Metaphor and Reason in Judicial Opinions

Metaphor and Reason in Judicial Opinions

Metaphor and Reason in Judicial Opinions

Metaphor and Reason in Judicial Opinions

Synopsis

To the public, judges handing down judicial decisions present arguments arrived through rational discourse and literal language. Yet, as Judge Richard Posner has pointed out, "Rhetorical power counts for a lot in law. Science, not to mention everyday thought, is influenced by metaphors. Why shouldn't law be?" Haig Bosmajian examines the crucial role of the trope- metaphors, personifications, metonymies- in argumentation and reveals the surprisingly important place that figurative, nonliteral language holds in judicial decision making.

Focusing on the specific genre of the legal opinion, Professor Bosmajian discusses the question of why we have judicial opinions at all and the importance of style in them. He then looks at specific well-known figures of speech such as "the wall of separation" between church and state, justice personified as a female, or the Constitution as "colorblind," explaining why they are not straightforward statements of legal fact but examples of the ways tropes are used in legal language.

A useful example can be found in Judge Learned Hand's response to a 1943 case involving news gathering and monopoly. Hand found the need to protect the public's right to the "dissemination of news from as many different sources, and with as many different facets and colors possible," an interest "closely akin to, if indeed it is not the same as, the interest protected by the First Amendment; it presupposes that right conclusions are more likely to be gathered out of a multitude of tongues, than through any kind of authoritative selection. To many this is, and always will be folly; but we have staken upon it our all."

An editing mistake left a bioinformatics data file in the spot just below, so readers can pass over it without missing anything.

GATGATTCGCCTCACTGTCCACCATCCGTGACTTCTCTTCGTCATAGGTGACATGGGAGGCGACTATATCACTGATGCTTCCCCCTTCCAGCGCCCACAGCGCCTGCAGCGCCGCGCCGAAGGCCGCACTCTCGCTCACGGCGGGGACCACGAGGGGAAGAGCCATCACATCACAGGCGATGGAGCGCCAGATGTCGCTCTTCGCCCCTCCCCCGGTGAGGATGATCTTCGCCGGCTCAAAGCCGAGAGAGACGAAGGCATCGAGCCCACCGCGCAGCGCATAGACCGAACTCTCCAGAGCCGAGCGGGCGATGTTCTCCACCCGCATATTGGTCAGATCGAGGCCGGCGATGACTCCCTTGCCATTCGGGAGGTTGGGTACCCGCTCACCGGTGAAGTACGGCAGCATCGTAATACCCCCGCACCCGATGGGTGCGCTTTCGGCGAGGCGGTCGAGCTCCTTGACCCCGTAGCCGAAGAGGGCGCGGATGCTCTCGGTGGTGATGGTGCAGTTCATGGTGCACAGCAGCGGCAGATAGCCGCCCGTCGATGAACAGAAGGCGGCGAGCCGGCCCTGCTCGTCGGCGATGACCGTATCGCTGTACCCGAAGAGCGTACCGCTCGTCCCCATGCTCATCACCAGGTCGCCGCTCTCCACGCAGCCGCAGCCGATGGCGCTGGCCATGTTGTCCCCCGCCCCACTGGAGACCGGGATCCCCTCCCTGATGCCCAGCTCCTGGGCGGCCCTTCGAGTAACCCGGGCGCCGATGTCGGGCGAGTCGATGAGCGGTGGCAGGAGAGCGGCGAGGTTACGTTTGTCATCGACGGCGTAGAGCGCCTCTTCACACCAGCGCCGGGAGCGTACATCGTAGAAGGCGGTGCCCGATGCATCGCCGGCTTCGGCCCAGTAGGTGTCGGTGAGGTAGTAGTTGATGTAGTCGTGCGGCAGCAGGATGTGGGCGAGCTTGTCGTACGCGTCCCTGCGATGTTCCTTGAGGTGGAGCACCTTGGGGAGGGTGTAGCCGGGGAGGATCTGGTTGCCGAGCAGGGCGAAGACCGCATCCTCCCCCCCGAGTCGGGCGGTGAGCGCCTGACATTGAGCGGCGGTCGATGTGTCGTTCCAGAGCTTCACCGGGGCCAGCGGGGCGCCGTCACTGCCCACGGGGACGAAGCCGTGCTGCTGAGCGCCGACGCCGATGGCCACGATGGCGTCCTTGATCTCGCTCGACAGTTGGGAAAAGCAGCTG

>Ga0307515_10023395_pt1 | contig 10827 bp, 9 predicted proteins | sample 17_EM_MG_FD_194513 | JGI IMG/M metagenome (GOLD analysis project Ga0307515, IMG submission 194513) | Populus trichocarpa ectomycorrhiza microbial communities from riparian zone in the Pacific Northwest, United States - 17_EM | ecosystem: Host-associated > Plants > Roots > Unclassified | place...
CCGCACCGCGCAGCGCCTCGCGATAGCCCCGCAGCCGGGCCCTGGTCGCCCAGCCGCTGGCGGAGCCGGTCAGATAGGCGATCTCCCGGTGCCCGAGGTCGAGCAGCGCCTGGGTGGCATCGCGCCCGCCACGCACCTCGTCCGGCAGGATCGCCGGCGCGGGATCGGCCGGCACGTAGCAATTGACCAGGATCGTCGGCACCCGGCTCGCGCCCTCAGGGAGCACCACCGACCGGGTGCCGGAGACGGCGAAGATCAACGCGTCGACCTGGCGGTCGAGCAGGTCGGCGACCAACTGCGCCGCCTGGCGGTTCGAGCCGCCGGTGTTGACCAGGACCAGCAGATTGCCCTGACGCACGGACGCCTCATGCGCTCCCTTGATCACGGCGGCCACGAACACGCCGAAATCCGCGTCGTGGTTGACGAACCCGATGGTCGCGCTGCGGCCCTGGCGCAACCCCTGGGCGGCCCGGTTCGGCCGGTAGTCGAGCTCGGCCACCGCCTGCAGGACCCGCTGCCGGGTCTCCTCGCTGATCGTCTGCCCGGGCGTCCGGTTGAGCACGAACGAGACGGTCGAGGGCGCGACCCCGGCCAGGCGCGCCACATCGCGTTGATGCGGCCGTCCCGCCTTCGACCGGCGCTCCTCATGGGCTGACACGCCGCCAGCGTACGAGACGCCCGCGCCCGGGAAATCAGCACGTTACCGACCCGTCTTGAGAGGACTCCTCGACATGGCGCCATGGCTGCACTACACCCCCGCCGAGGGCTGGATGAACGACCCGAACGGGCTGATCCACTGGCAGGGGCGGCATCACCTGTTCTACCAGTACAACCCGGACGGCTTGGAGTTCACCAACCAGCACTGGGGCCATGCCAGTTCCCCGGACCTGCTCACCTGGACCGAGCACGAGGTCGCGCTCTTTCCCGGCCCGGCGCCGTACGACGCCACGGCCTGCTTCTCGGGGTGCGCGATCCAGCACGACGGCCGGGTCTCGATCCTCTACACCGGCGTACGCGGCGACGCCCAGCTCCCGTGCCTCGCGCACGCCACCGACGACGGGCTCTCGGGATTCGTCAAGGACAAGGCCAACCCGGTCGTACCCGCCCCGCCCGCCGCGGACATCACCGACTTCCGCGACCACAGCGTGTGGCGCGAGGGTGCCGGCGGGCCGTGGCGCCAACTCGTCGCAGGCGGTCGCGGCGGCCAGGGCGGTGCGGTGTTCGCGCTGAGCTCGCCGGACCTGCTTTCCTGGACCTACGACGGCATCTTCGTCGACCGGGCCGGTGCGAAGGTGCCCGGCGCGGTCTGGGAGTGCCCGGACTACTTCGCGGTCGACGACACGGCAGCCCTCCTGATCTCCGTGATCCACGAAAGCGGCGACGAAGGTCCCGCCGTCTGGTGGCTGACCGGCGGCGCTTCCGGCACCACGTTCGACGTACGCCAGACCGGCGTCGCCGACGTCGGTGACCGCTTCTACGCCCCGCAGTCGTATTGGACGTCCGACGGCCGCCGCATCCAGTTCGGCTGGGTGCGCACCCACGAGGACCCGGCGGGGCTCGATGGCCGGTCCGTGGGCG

Excerpt

In his autobiographical Of Men and Mountains, Justice William O. Douglas describes some of the experiences and relationships that influenced him as he was growing up in the Yakima, Washington, area and the Cascade country. At the outset of the book, Douglas observes: "The boy makes a deep imprint on the man. My young experiences in the high Cascades have placed the heavy mark of the mountain on me."

So that the reader can get a partial explanation of how I have come to write this book on language and style in the reasoning of judicial opinions, I take Douglas's "The boy makes a deep imprint on the man" as a starting point. At least on the intellectual level, it probably began in 1945 when as a student at a California community college (then known as Reedley Junior College) I was introduced to the world of philosophy, psychology, sociology, and logic. This new world of ideas created new questions for me about knowledge, justice, and society that I had not been exposed to -- not at least through reading John Stuart Mill, Karl Marx, Immanuel Kant, Arthur Schopenhauer, Thomas Jefferson, and others -- and discussing them with a professor like Dr. W. Vincent Evans at a community college surrounded by the vineyards and orchards in the San Joaquin Valley. This new world of ideas made a deep imprint on a seventeen-year-old farm boy, who found this heady stuff. When I left Professor Evans's classes in 1947, I was not the same person who had entered two years earlier.

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